Lynx in Scotland
Written by: Hamish
Published: 1st October 2017
Is the lynx coming back to Scotland?
The plans to reintroduce Lynx to the UK are well underway, thanks to Lynx UK Trust.
The trust recently submitted plans for a trial reintroduction in Kielder Forest, Northumberland, but have also been in contact with landowners in Argyll and Inverness-shire.
The lynx project, headed by Dr Paul O’Donoghue, enjoys strong public support and an area of 10,000 sq miles has been identified for the pilot scheme. The Trust believes this area could accommodate up to 250 lynx. The area identified stretches from Loch Lomond and the Trossachs into the West Highlands.
Most recently, the Lynx UK Trust received a massive boost when Lloyds of London agreed to insure every pet, sheep and human in the UK in the event of an attack by a lynx.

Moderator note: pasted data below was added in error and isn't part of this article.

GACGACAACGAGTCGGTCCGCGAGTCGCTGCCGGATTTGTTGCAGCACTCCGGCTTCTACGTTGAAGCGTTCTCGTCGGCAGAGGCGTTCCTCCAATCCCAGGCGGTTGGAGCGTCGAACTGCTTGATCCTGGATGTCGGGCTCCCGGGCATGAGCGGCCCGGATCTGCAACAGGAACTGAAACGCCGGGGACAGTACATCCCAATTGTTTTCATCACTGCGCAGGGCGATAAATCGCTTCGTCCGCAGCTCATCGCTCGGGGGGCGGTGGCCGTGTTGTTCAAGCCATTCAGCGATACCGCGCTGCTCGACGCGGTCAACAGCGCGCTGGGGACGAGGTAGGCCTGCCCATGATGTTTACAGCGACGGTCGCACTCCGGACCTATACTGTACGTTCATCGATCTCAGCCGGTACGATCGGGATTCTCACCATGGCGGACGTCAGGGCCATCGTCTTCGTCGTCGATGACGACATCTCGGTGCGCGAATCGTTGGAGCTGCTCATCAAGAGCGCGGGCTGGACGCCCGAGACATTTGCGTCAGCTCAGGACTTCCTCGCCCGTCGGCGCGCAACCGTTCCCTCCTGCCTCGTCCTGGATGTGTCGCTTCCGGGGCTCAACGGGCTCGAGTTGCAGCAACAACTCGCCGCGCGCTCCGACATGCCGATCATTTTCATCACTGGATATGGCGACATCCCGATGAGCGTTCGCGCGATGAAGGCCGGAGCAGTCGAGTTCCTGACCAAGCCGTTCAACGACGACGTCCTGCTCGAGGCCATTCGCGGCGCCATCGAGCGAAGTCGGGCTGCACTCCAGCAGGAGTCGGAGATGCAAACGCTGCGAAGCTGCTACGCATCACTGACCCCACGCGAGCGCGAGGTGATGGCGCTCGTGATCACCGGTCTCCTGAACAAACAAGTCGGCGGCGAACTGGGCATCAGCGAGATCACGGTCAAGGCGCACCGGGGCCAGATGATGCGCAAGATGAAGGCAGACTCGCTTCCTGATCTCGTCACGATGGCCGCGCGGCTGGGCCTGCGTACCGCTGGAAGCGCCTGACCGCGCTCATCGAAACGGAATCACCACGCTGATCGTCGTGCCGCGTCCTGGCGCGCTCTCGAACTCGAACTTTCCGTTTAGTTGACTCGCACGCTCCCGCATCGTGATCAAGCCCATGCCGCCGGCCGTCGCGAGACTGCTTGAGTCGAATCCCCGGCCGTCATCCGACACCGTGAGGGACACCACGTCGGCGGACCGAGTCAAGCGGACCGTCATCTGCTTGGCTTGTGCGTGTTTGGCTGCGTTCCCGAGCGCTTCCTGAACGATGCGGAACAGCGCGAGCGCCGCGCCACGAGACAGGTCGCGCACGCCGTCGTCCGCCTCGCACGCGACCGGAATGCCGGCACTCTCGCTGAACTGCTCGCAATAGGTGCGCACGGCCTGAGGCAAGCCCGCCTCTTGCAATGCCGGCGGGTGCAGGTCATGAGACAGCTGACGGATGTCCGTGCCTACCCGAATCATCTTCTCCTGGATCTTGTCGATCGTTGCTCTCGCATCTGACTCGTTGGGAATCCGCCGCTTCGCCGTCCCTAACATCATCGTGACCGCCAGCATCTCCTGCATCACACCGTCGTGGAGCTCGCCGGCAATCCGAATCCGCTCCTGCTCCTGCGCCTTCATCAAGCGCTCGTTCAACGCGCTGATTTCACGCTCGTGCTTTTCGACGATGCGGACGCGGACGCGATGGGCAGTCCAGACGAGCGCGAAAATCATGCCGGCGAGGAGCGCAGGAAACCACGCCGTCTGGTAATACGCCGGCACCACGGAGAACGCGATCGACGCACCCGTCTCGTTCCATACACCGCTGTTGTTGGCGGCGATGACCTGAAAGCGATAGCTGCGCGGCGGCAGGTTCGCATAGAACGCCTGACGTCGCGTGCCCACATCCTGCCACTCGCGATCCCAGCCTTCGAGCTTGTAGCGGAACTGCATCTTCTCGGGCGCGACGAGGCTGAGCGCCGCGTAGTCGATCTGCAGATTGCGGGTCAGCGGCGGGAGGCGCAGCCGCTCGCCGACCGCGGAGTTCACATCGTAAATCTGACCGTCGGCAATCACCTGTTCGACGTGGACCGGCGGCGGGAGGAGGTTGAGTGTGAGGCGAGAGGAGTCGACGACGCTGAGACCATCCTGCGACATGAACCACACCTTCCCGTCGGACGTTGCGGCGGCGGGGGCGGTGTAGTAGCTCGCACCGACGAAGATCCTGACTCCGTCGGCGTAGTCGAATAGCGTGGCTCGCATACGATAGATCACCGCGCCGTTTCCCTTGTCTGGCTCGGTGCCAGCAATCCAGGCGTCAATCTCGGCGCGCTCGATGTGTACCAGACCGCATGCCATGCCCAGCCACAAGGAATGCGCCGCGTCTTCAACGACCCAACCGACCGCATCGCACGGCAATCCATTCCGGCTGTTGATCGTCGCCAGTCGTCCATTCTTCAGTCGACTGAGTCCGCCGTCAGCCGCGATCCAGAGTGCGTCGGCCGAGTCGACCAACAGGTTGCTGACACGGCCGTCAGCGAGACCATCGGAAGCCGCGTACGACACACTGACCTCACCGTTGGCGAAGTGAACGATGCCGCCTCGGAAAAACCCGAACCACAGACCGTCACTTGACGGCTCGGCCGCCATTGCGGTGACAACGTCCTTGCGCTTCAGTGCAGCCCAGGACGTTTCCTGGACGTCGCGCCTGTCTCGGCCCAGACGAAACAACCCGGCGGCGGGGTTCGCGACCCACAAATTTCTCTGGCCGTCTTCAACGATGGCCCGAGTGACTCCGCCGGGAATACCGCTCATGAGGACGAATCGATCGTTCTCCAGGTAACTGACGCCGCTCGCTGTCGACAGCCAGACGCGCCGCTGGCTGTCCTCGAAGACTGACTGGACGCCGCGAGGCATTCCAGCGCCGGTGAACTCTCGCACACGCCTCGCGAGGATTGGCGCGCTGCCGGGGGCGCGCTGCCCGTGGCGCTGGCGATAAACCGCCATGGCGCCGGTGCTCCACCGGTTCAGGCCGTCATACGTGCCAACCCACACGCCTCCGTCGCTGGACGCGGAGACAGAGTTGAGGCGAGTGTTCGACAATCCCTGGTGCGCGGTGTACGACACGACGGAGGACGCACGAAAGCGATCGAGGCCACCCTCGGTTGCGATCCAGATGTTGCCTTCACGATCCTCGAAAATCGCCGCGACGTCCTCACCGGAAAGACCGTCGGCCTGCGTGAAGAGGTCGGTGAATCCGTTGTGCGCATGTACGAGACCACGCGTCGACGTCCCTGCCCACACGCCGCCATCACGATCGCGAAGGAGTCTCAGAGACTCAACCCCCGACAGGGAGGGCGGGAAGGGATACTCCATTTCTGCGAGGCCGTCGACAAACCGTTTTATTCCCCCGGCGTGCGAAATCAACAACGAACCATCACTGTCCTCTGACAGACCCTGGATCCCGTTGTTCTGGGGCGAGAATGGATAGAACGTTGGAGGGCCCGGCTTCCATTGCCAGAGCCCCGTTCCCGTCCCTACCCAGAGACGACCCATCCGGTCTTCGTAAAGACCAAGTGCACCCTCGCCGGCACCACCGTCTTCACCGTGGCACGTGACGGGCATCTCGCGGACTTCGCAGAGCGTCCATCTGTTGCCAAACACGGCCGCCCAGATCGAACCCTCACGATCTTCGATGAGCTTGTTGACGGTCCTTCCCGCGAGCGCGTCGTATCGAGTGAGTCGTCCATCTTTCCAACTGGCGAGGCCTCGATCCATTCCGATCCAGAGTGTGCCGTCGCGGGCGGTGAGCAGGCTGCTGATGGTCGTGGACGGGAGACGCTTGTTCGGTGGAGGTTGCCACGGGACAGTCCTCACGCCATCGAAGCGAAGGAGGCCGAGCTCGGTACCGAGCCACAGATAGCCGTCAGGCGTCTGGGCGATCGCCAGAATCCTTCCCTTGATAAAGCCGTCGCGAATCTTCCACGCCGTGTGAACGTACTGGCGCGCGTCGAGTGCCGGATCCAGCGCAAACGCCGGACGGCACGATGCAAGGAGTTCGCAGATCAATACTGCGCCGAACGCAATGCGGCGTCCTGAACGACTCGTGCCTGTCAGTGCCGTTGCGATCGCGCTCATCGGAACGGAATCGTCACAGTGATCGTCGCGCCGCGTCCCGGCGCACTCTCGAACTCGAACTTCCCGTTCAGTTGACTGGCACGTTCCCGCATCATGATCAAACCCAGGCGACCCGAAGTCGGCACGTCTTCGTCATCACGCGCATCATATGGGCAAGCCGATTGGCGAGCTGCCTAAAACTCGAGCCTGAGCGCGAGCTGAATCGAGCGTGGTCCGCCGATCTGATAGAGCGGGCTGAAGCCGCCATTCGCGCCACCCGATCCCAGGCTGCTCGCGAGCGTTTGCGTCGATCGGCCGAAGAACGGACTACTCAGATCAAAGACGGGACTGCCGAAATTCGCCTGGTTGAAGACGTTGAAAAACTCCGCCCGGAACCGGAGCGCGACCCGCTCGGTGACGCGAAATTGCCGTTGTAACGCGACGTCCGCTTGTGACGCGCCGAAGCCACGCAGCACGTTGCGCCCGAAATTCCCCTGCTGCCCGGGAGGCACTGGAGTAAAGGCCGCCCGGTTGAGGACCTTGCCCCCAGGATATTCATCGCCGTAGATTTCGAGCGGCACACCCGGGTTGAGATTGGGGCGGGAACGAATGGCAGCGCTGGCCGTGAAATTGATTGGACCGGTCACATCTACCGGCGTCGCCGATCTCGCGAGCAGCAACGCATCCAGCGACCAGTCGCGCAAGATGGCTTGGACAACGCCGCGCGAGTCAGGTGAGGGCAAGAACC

About the Lynx
The Eurasian lynx is a solitary cat which hunts in the dark. There are no reported incidents anywhere of a lynx attacking a human, and in actual fact these cats actively avoid humans.
The lynx It is the third largest predator in Europe, behind the brown bear and the wolf, and whilst it mainly feeds on deer and mountains hares, it has been known to prey on moose. It is found in new fewer than 46 countries throughout Europe, Asia and the Middle East
Experts believe the lynx became extinct in the UK around 1300 years ago as a result of hunting and intensive farming processes which brought about a loss of habitat.
The Eurasian lynx has a relatively short body, with long legs and large feet which allow it to tread snow incredibly well. It has very distinctive triangular ears, hooked claws and a short tail with a black tip. Its coat is spotted with long, light fur.
Length: 3 foot
Weight: Up to 30kg
Lifespan: 10-15 years